There are 3 groups of bones in the hand:
- The 8 carpal bones are the bones of the wrist.
- The 5 metacarpals (I to V) are the bones of the metacarpus.
- The phalanges are the bones of the digits -The thumb has only 2 and The remaining digits have 3.
Interactive Anatomical Interface
The carpus (G. Corpus = wrist) is composed of 8 carpal bones, that are arranged in 2 rows: proximal and distal. Every row contains 4 bones. The proximal row of carpal bones is composed of the following bones from lateral to medial side:
The distal row of carpal bones is composed of the following bones from lateral to medial side:
Mnemonic: She Looks Too Pretty. Try To Catch Her.
Identification of Individual Carpal Bones
The individual carpal bones can be recognized by taking a look at their shape and few other features.
Identification of the carpal bones.
The carpal bones are cartilaginous at birth. Every carpal bone ossifies by 1 center and all these hearts seem after beginning. The centers seem as follows:
Scaphoid fracture: Fracture of scaphoid is the most frequent fracture of carpus and normally happens because of fall on the outstretched hand. Fracture happens at the narrow waist of the scaphoid. Medically it presents as tenderness in the anatomical box. Blood vessels largely goes into the scaphoid via its both ends. But in 10-15% cases, all the blood vessels providing proximal section goes into it via its distal post. In this state when waistline of scaphoid is fractured, the proximal section is deprived of blood supply and may go through avascular necrosis.
The metacarpus is composed of 5 metacarpal bones. They’re conventionally numbered 1 to 5 from lateral (radial) to medial (ulnar) side.
Every metacarpal is a small long bone and is composed of 3 parts: (a) head, (b) shaft, and (c) base.
The head is at distal end and rounded.
The shaft goes between head and base. It’s concave on palmar aspect and on sides. The dorsal surface of shaft presents a triangular area in its distal part.
The base is proximal end and enlarged.
Peculiarities Of First Metacarpal
- The first metacarpal is the shortest and stoutest bone.
- It’s rotated medially via 90° so that its dorsal surface faces laterally.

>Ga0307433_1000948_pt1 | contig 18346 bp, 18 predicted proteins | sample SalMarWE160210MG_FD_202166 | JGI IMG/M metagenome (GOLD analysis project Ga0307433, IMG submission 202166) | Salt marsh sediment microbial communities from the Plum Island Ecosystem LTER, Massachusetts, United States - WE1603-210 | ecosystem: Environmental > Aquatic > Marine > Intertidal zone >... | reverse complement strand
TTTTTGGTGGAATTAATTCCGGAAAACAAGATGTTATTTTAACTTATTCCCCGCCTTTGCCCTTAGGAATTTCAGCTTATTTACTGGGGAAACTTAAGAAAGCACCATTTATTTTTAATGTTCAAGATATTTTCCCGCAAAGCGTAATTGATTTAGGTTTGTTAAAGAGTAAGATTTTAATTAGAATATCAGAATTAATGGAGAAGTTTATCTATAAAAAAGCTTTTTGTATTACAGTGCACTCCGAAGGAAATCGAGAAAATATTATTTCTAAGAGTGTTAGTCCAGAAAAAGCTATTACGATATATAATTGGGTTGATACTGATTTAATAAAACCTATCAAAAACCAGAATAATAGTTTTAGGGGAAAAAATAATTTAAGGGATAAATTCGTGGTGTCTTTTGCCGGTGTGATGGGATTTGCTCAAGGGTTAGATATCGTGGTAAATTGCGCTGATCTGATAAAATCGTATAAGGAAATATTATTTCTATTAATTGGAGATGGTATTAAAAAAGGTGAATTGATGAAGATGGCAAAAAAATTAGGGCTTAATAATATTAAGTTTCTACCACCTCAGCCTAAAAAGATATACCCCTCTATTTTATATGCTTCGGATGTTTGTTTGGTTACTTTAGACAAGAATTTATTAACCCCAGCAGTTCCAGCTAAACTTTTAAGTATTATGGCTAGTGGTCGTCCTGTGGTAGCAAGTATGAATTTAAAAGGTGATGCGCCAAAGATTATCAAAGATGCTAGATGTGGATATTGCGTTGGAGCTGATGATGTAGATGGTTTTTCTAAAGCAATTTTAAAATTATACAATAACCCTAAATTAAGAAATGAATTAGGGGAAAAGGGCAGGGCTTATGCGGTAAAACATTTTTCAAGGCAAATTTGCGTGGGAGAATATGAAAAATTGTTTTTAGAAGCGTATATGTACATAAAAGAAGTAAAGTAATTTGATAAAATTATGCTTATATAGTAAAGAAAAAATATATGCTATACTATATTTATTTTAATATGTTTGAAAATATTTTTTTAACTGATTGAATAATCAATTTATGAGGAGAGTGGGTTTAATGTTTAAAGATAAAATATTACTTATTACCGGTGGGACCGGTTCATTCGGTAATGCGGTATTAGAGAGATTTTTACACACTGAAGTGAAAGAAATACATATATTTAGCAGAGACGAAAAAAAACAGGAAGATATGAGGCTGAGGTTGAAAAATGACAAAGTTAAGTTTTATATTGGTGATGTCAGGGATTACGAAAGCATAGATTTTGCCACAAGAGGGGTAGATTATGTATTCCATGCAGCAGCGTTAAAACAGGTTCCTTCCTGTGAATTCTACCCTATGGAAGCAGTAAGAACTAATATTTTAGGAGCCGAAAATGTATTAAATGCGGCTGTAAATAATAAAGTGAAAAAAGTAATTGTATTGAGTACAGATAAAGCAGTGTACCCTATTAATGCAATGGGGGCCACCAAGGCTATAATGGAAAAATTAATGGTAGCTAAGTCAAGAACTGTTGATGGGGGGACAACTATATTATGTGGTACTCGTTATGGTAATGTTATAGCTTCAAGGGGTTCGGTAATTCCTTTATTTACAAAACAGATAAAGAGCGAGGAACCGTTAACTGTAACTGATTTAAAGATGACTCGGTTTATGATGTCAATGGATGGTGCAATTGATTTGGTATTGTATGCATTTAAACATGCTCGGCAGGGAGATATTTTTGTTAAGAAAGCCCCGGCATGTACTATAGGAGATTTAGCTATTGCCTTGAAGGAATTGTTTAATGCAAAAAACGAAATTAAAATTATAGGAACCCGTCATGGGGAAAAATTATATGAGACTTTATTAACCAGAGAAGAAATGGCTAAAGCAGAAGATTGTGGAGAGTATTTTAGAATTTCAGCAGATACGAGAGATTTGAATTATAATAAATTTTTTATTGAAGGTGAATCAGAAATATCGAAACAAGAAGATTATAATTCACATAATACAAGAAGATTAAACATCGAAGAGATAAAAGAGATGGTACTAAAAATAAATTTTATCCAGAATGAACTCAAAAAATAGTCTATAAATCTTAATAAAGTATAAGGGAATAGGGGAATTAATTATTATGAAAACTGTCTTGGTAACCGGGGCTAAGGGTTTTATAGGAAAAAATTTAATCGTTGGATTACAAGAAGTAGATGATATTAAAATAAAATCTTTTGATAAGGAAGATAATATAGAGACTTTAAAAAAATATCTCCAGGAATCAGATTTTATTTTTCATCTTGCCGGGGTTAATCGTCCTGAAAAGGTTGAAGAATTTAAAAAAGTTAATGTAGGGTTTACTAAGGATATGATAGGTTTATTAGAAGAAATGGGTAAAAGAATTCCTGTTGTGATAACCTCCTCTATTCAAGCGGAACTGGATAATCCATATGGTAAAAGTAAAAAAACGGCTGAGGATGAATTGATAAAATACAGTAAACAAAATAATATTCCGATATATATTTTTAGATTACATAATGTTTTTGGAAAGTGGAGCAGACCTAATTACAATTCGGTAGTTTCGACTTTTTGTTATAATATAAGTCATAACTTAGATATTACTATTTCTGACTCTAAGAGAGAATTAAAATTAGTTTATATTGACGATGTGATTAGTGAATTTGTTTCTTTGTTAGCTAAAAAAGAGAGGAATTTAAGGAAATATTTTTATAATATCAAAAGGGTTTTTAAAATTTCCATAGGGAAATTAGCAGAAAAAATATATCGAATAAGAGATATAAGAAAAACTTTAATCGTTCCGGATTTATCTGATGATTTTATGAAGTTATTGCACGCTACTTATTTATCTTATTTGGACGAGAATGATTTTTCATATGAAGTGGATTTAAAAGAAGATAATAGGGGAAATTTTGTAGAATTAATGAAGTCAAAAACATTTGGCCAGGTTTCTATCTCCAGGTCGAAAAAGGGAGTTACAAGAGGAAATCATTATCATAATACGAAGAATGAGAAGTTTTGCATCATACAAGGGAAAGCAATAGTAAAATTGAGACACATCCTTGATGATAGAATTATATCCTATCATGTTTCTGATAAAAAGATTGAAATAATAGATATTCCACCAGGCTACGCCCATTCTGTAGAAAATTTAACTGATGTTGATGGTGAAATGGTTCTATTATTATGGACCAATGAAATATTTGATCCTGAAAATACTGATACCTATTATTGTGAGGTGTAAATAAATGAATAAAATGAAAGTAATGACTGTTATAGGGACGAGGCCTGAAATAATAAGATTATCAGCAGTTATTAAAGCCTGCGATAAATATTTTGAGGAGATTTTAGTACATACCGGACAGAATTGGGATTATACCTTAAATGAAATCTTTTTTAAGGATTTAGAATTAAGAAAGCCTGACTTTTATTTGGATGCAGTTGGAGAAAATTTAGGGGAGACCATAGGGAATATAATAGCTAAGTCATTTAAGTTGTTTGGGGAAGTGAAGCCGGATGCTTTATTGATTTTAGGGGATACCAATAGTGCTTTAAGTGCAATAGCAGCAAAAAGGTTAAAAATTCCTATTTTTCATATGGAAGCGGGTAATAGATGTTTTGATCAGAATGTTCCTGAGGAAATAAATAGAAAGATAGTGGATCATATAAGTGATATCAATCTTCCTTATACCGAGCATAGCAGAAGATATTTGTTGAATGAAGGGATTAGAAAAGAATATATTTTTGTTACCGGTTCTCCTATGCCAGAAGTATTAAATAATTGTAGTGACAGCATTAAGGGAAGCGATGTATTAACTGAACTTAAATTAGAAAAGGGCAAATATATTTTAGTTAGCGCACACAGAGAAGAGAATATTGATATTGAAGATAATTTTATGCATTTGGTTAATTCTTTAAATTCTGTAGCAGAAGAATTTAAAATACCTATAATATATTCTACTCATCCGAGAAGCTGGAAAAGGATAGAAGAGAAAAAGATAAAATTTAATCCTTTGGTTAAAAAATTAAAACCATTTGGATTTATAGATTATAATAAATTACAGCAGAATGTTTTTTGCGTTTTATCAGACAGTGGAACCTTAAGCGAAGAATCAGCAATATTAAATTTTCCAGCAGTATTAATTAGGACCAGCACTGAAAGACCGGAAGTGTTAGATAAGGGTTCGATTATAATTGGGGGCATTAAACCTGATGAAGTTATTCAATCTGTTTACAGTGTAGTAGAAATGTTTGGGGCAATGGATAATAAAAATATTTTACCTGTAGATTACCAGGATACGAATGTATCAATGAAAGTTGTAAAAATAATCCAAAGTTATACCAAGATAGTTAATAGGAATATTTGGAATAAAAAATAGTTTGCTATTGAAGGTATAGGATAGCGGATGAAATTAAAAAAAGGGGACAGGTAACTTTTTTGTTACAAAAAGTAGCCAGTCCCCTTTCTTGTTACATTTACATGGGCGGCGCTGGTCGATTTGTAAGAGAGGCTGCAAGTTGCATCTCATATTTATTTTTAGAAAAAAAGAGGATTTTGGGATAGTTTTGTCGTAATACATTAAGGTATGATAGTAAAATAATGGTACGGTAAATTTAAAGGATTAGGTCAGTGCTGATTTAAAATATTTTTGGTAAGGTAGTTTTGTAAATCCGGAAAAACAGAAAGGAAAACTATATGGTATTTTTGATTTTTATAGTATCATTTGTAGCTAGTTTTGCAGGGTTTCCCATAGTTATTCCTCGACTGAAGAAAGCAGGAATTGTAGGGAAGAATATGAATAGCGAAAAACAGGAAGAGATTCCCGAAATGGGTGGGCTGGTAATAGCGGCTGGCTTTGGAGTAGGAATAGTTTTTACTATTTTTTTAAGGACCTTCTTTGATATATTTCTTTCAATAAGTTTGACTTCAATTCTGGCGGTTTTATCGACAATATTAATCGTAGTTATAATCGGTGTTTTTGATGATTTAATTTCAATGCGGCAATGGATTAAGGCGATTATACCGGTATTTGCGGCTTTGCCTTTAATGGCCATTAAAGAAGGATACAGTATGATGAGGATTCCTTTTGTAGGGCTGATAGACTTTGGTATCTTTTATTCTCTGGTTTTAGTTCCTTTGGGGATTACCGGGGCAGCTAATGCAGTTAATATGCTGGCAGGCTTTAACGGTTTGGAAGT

- Its base possesses concavo-convex (saddle-shaped) articular surface for articulation with trapezium.
- The head is not as convex and wider than other metacarpals.
- The sesamoid bones glide on radial and ulnar corners of head and creates impressions of gliding.
- Its base dose not joint with any other metacarpal.
- It’s epiphysis at its proximal end contrary to other metacarpals, which have epiphysis at their distal end.
Every metacarpal ossifies by 2 centers: 1 primary center for the shaft and the 1 secondary center for the head. The period of appearance of centers and their fusion is provided in the box below:
- Bennet’s fracture: It’s an oblique fracture of the base of 1st metacarpal. It’s intra-articular and could be related to subluxation or dislocation of metacarpal.
- Boxer’s fracture: It’s fracture of neck of metacarpal, and most generally includes neck of 5th metacarpal.
There are 14 phalanges in every hand: 2 in thumb and 3 in every finger.
Parts And Features
Every phalanx is a short long bone and has 3 parts: (a) base (proximal end), (b) head (distal end), and (c) shaft (going between the 2 ends).
- The bases of proximal phalanges have concave oval facet for articulation with the heads of metacarpals.
- The bases of middle and distal phalanges possess pulley shaped articular surfaces.
- The shaft tapers in the direction of the head.
- The dorsal surface is convex from side to side.
- The palmar surface is flat from side to side but gradually concave in the long axis.
- The heads of proximal and middle phalanges are pulley shaped.
- The heads of distal phalanges is non-articular and has rough horseshoe-shaped tuberosity.
Every phalanx ossifies by the 2 centers: 1 primary center for the shaft and 1 secondary center for the base. Their time of appearance is as follows:
- For proximal phalanx: 10th week of IUL.
- For middle phalanx: 12th week of IUL.
- For distal phalanx: 8th week of IUL.
Look: 2 years. Fusion: 16 years.
An undisplaced fracture of phalanx can be treated satisfactorily by strapping the fractured finger with the neighboring finger. The sesamoid bones in region of hand are found on the following sites:
- Sesamoid bone in the tendon of flexor carpi ulnaris (pisiform).
- Two sesamoid bones on the palmar surface of the head of first metacarpal.
- Sesamoid bone in the capsule of interphalangeal (IP) joint of thumb (in 75% cases).
- Sesamoid bone on the ulnar side of capsule of MCP joint of little finger (in 75% cases).
The sesamoid bones related to head of the first metacarpal bones are generally noticed in X-ray of hand.